Should I ask the school if my daughter can jump a year?

(21 Posts)
poshfrock Mon 01-Jul-13 07:25:55

So the background is that I have a 9 year old DD currently at the end of Y4. We moved house last year and she moved schools as a result. At the end of Y3 she was a level 3a/4c across all 3 subjects and was on the Gifted and Talented register. Her previous school had excellent provision for children who needed more challenging work - special reading and literacy groups taught separately in a group of 6 etc. The new school is half the size, has no G&T register and seems to be struggling to provide suitable work.
She was put into a mixed Y4/5 class and because the children are seated to together by ability she was put with mainly Y5 children and consequently has friendship groups are all Y5. She has progressed 2 levels this year (compared to 3 last year) and has come top in every subject (top out of both Y4 and Y5). In the recent optional SATs she completed both the Y5 and Y6 reading tests.
It seems that she has already covered al the Y5 work ( according to her teacher) so now I am wondering what happens next?
DD has already asked me ( unprompted) if she can just skip Y5 and go straight into Y6. She is getting bored academically and she is also concerned that when all her friends go to secondary school she will be left behind in Y6.
So any suggestions as to what I should do ? I have read several interesting threads about jumping a year written by both parents and "jumpers". Many of the concerns seem to centre around being able to integrate socially but as my daughter has already settled in with friends from the year above this worries me less. She is emotionally and physically mature for her age.
However it seems that the state sector is not geared up for this kind of move and she may have to repeat Y6 which rather defeats the object.
At suggestions on how to approach this.
The school has just failed Ofsted and has been put in Special Measures. One of the reasons for failure was that children were failing to progress sufficiently. This doesn't apply to my DD but clearly all resources are now being targeted at this aspect. When I enquired about additional resources for more gifted children I was pretty much laughed out of school.
Thanks in advance.

tiggytape Mon 01-Jul-13 08:31:09

If this is a state school it almost certainly won't be allowed (not unless an expert says it is necessary for her education and well being and is prepared to support you in challenging the LA over it)

But even if it were an option there would be two main things to consider:
1. secondary schooling - you would want a 100% cast iron guarantee that they would let her start Year 7 at a year too young. Most of them won't do this so you would then be left with her repeating Year 6 instead (which if anything is worse as in a lot of schools, she'd just do 2 lots of build up to SATS).

2. Social and emotional issues - a child who has the academic ability ahead of her years doesn't always keep up in terms of physical devlopment and emotional maturity which may not be such an issue now in the relatively cosy world of primary school but by 11 or 12 in a High School with hundreds of children per year, it might be.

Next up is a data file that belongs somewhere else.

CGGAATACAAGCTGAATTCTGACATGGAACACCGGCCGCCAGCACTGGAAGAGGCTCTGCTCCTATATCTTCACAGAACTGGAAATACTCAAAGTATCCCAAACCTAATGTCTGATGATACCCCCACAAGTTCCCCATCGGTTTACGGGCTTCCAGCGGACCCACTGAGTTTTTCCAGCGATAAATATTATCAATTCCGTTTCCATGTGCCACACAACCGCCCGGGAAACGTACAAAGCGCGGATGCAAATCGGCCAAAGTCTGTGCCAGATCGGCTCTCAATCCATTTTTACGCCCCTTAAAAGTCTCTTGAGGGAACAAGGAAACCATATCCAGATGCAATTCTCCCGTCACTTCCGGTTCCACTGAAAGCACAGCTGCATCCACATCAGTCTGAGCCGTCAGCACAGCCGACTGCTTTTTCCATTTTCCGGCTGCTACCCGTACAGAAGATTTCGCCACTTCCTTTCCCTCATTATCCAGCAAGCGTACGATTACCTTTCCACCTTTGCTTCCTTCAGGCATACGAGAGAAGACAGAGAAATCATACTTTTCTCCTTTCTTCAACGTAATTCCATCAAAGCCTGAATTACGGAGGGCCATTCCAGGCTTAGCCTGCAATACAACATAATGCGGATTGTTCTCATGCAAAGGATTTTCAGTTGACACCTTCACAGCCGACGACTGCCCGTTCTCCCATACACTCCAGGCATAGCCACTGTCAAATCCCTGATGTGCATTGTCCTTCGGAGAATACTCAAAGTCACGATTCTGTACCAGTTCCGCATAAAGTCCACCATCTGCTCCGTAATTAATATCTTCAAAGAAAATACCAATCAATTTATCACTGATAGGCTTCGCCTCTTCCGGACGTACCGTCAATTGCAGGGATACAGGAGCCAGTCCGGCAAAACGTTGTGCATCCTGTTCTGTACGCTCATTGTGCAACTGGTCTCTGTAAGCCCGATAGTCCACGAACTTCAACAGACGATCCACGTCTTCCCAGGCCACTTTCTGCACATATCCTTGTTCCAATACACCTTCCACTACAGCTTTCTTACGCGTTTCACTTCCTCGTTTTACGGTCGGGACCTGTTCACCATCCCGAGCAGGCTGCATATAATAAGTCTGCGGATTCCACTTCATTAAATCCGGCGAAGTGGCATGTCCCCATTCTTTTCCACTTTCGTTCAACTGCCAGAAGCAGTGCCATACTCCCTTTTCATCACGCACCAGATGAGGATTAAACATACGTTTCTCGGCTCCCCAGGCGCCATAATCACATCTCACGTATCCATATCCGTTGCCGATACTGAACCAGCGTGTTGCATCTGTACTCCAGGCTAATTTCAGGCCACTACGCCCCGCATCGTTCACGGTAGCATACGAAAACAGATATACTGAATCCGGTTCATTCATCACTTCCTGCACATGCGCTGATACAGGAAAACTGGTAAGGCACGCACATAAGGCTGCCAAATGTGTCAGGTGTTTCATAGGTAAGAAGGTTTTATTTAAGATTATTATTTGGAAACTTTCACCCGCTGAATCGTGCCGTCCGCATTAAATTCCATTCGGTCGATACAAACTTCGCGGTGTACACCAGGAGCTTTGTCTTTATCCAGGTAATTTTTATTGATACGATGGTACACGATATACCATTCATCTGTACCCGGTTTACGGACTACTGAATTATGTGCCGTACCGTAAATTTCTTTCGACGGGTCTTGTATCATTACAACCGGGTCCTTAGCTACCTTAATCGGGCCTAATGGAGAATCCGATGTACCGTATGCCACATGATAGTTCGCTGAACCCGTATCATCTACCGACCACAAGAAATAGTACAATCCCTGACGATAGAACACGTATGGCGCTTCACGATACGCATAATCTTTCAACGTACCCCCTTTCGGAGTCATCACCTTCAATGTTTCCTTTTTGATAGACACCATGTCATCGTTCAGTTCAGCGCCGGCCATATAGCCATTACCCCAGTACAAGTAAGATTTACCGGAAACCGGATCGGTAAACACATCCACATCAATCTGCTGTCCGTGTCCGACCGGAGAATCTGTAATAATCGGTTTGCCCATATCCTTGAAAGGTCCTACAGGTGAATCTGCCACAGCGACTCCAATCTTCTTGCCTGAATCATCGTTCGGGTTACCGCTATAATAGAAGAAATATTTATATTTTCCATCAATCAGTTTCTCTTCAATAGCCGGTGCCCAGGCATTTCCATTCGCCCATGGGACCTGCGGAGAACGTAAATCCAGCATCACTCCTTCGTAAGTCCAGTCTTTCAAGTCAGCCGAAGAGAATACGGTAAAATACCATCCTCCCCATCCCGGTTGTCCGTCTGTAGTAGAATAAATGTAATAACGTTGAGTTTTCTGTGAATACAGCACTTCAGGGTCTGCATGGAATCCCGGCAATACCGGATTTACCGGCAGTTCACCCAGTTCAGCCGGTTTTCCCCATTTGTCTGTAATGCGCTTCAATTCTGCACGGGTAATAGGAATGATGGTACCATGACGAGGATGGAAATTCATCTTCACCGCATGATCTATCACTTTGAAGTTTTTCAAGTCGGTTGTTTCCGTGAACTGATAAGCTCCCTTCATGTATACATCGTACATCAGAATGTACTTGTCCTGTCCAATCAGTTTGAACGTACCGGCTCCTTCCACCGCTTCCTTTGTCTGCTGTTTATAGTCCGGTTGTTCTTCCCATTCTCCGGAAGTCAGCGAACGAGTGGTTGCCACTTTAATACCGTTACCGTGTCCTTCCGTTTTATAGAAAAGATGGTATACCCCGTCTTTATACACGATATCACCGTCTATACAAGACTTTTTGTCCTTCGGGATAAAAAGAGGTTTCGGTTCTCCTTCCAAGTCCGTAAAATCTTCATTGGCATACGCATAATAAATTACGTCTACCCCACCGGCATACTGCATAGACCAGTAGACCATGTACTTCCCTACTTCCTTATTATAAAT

To be honest - I would be more miffed at the current school throwing their hands up and saying 'well she's done year 5 already'
The top child in any class can be 2+ years ahead and still have their needs fully met. Differentiated work should mean she may be covering some of the same again but it should be adapted to be much more challenging.

clam Mon 01-Jul-13 08:51:43

You'd be better off concentrating your energies in persuading the school to provide appropriately challenging work for her in the 'right' year group. If they're in Special Measures then they will be being monitored closely by outside agencies, so you should have some back-up there.

By the end of Year 6, an average class has a range of 7 years between their highest and lowest attainers. This means that teachers should be well-used to differentiating work for students.

In my experience, it is almost unheard of for children to be allowed to start secondary school a year early. Many years ago, perhaps, but not recently.

scaevola Mon 01-Jul-13 09:10:56

I am old, and back in my day our LEA had a policy of allowing the highest achieving pupils to skip year 6 and go to grammar school a year early. It only really worked out as intended for children with September birthdays who were only a couple of weeks younger than the youngest in the year, as the social difficulties should not be underestimated.

Skipping year 5 doesn't strike me as conferring any advantage.

RussiansOnTheSpree Mon 01-Jul-13 09:22:50

Posh It's not quite clear from your original post - are you saying she is a high level 5/level 6 across all subjects (you said she'd gone up 2 levels) or is she a mid/high level 4 across all subjects (that would be if she'd gone up two sub levels)? Either way, I don't think they will let her jump a year and unless she is September born I don't think they should. But if she is a mid/high level 4 across all subjects at the end of Y4, that's not off the scale unusual, it really isn't. She absolutely should be being given appropriate work for her level, and that might mean working with a different group fr some lessons, but there's a big difference between high level 4 and level 6. It sounds as though you might do better to be thinking about changing the school rather than asking her to be out up a year, to be honest. She wouldn't be unique in many Y5s (she'd have 2 or 3 peers at the least to make a viable, age appropriate, working group). If she is unique in her current school then that probably isn't the best environment for her.

Yellowtip Mon 01-Jul-13 09:40:27

I would leave her where she is in the interests of being in the right place in the teenage yeas and then the university years. Going up at 17 is doable, but can be far from ideal. I've always taken the view that there's no particular hurry in life and the social outweighs the educational. There may be benefits now but you may equally be laying down a whole host of issues for the medium term.

singinggirl Mon 01-Jul-13 09:50:46

I would say that 4a/4b at the end of Year 4 is a bright child, but not unusual for the year group. (Both of mine were at that level, they are in no way genius's). If she did skip a year and then progress on to Secondary in a year, it would be unlikely that she would be in top sets from those levels (round here anyway).

Lack of a gifted and talented register is no real marker of not teaching a child to their ability, it is the differentiation within the classroom that matters more than occasional 'bolt-on' activities. My DS's primary does not have a G&T register, but DS2 was already hitting 5c/5b by Christmas in Year 5, and during DS1's Year 6, they encouraged him to start a science club for the infants to extend him in that area. Your DD has been differentiated for this year; have you been told that she won't be next? Remember that level 6 is now available in Year 6, so when she gets there it may not be just the standard Year 6 SATs she will sit.